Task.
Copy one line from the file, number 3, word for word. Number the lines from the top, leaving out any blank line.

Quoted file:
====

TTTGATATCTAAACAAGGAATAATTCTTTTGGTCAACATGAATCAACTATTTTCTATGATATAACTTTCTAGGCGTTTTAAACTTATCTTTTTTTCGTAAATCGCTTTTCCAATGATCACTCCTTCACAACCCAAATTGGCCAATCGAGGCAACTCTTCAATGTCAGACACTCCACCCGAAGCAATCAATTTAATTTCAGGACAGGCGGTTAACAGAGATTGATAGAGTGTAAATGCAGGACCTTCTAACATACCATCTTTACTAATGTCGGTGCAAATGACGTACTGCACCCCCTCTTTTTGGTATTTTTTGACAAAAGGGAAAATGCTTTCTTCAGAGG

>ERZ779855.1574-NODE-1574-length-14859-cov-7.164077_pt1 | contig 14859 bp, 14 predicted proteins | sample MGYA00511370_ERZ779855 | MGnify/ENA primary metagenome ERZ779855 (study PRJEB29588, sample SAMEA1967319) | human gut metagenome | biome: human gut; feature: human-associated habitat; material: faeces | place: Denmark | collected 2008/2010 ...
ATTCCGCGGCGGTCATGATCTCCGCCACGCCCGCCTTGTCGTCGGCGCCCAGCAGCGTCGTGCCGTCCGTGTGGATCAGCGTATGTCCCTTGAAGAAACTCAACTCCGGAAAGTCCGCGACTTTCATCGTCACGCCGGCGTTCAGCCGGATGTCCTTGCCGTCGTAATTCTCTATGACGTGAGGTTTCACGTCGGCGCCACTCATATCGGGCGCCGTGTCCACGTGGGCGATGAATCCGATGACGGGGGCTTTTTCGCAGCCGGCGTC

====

ATTCCGCGGCGGTCATGATCTCCGCCACGCCCGCCTTGTCGTCGGCGCCCAGCAGCGTCGTGCCGTCCGTGTGGATCAGCGTATGTCCCTTGAAGAAACTCAACTCCGGAAAGTCCGCGACTTTCATCGTCACGCCGGCGTTCAGCCGGATGTCCTTGCCGTCGTAATTCTCTATGACGTGAGGTTTCACGTCGGCGCCACTCATATCGGGCGCCGTGTCCACGTGGGCGATGAATCCGATGACGGGGGCTTTTTCGCAGCCGGCGTC